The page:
Sarah Churchill, 1st Duchess of Marlborough, was the glamorous and controversial subject of hundreds of satires, newspaper articles and publications both during her lifetime and after her death. Tied to Queen Anne by an intimate friendship, Sarah hoped to wield power equal to that of a government minister. When their relationship soured, she blackmailed Anne with letters revealing their intimacy and accused her of perverting the course of national affairs by keeping lesbian favourites – including Sarah’s own cousin Abigail Masham. Sarah was a compulsive and compelling writer, narrating the major events of life at Blenheim Palace and at court with herself often centre-stage. Attacked for traits that might have been applauded in a man, she was also capable of inspiring intense love and loyalty, deeply committed to her principles and to living what she believed to be a virtuous life. This biography brings Sarah Churchill’s own voice, passionate and intelligent, back to life, and casts a critical eye over images of the Duchess handed down through art, history and literature. Here is an unforgettable portrait of a woman who cared intensely about how we would remember her.
Anne Seymour: Lady in Waiting to Henry VIII’s Six Wives
Hardcover – 1 August 2018 (US)
Catherine Parr called her ‘that hell’, while Queen Mary I called her ‘my good Nann’. Lady-in-waiting to each of Henry VIII’s six queens, Anne Seymour, Duchess of Somerset, witnessed the reigns of Henry VIII and each of his three children. When her sister-in-law Jane became Henry’s third queen, Anne shared her husband Edward Seymour’s rise to power – and his tragic fall. Friends with Mary I despite their strong religious differences, Anne had a more difficult relationship with Elizabeth I, who sent her son and his bride to the Tower. Anne gave her daughters splendid educations, befriended a religious martyr, Anne Askew, and feuded with Catherine Parr. Her brother-in-law, her brother, and her husband each died on the scaffold, and Anne herself spent months in the Tower. Yet after a tumultuous life, Anne would die elderly and wealthy – and in her bed.
Power, Splendour, and Diamonds: Denmark’s Regalia and Crown Jewels (Crown Series)
Hardcover– 14 August 2018 (US)
The foremost symbols of the Kingdom of Denmark—the crown, the sceptre, and the orb—have been kept at Rosenborg Castle since the 1680s. Here one can also see a number of the monarchy’s other central objects: the baptismal font that has been used by the royal family since the 17th century, the silver lions as well as the collection of crown jewels founded by Queen Sophie Magdalene in the mid-18th century, which is still used by the Queen on major occasions.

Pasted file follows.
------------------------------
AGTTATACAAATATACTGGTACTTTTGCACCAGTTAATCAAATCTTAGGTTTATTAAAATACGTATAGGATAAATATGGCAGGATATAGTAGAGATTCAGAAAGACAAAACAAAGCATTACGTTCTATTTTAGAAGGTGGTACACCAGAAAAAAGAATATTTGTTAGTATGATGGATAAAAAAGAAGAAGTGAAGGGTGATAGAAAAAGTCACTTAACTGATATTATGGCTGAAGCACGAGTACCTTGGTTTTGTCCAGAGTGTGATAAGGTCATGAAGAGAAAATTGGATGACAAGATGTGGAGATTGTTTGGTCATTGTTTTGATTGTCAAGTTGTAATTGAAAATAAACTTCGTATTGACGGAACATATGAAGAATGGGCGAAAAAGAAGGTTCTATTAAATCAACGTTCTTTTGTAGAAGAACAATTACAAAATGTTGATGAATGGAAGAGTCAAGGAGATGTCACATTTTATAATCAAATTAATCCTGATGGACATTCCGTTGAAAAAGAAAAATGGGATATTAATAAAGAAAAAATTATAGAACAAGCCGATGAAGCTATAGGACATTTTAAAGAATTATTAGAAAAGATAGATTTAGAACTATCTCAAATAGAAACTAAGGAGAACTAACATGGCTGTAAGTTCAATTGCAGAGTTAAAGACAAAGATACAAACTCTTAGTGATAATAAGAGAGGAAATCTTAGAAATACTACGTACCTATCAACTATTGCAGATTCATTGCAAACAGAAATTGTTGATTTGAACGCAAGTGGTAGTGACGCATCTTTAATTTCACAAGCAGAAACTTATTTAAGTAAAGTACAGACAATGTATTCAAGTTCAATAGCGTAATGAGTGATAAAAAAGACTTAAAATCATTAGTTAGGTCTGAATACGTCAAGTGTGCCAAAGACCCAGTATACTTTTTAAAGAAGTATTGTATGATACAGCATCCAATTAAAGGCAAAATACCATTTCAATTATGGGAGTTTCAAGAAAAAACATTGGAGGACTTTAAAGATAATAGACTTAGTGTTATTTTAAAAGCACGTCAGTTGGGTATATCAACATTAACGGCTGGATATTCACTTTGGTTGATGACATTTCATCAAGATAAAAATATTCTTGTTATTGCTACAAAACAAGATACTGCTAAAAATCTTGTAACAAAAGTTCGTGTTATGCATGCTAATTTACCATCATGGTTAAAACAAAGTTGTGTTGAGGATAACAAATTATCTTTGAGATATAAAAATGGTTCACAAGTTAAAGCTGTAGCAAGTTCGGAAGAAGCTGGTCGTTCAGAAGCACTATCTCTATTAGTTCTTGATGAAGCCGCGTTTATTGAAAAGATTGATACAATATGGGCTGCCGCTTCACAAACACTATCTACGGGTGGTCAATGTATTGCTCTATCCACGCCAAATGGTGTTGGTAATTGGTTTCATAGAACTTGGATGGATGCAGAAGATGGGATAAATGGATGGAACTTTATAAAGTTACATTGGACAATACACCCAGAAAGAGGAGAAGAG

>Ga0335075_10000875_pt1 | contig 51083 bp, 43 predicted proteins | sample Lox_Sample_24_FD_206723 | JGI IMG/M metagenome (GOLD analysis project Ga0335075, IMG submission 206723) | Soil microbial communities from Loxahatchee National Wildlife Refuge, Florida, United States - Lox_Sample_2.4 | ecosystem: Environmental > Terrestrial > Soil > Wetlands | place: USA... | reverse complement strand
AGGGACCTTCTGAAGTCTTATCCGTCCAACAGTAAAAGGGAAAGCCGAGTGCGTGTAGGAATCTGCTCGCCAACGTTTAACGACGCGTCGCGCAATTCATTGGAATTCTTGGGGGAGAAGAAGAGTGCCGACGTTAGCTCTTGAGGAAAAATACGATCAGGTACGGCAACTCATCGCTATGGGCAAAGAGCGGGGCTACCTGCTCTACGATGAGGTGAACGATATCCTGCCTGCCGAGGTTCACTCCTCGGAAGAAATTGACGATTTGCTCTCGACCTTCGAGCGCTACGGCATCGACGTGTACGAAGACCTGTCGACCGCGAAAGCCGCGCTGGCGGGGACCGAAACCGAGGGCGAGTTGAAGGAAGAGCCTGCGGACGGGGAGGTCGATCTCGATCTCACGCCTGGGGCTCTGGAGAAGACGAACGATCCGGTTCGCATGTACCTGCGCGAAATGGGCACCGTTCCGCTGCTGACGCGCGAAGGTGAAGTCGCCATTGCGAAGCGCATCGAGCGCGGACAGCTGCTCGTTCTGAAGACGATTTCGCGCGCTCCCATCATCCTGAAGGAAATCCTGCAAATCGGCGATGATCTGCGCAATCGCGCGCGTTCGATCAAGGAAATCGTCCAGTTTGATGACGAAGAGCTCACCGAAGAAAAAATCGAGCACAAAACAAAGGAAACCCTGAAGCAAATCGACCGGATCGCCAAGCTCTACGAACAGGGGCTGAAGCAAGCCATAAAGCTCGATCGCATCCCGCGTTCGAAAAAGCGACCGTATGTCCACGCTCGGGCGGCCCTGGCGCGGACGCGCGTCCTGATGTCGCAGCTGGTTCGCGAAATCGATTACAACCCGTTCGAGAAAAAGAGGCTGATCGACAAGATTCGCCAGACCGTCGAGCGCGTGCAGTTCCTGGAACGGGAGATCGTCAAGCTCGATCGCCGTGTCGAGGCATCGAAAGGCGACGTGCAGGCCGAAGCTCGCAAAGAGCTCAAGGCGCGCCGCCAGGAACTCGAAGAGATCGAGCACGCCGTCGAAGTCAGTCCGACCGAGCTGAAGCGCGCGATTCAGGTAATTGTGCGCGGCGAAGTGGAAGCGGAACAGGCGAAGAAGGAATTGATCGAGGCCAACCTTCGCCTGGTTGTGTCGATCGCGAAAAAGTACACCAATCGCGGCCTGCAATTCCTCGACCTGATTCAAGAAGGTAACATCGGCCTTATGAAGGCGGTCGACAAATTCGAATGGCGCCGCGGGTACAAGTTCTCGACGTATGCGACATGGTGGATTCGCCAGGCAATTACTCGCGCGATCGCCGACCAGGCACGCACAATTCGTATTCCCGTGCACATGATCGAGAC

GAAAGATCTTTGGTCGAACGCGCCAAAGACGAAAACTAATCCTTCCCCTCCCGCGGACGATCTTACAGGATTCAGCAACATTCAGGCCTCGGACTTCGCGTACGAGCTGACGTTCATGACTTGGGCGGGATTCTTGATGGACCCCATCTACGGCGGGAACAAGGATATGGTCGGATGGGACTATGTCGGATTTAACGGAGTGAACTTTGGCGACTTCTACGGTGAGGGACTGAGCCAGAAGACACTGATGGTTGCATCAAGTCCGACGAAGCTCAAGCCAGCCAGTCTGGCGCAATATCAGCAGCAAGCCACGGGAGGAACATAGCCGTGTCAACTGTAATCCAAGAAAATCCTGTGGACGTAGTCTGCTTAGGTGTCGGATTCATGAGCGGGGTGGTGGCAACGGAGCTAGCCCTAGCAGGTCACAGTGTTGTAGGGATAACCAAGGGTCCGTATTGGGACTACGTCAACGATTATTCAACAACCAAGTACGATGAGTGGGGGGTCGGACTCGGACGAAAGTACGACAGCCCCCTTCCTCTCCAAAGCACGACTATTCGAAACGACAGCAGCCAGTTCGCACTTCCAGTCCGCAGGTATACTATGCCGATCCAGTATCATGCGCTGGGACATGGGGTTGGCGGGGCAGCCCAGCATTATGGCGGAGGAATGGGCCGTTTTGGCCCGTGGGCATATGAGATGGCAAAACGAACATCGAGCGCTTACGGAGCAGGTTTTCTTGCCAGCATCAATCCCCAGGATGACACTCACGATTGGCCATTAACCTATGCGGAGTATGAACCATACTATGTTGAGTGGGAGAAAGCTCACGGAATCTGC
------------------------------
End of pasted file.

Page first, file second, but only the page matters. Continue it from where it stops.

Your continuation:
Christian X and Queen Alexandrine: Royal Couple Through the World Wars (Crown Series)
Hardcover – 14 August 2018 (US)
Christian X and Queen Alexandrine were Denmark’s royal couple from 1912 to 1947. They reigned during a period in which the world was dramatically changed; two world wars and serious economic crises left their mark on their reign and contributed to the royal couple’s great significance as a centre around which the nation could gather.
During the same period, the role of the monarchy was fundamentally changed; the Danish monarchy found its place in a modern parliamentary democracy, and following the advent of modern mass media the royal couple became a public presence.
Frederik IX and Queen Ingrid: The Modern Royal Couple (Crown Series)
Hardcover – 14 August 2018 (US)
Frederik IX and Queen Ingrid were the Danish royal couple from 1947 until 1972, when King Frederik died and was succeeded by his eldest daughter, Queen Margrethe II. In contrast to his predecessors, Frederik IX was seen as a man of the people, and thanks to the influence of Queen Ingrid he endowed his reign with kingly dignity. Together they modernized the Danish monarchy and came to symbolize an exemplary modern Danish nuclear family. They mastered the art of being both popular and royal in a time in which handling of the media became increasingly important for the monarchy.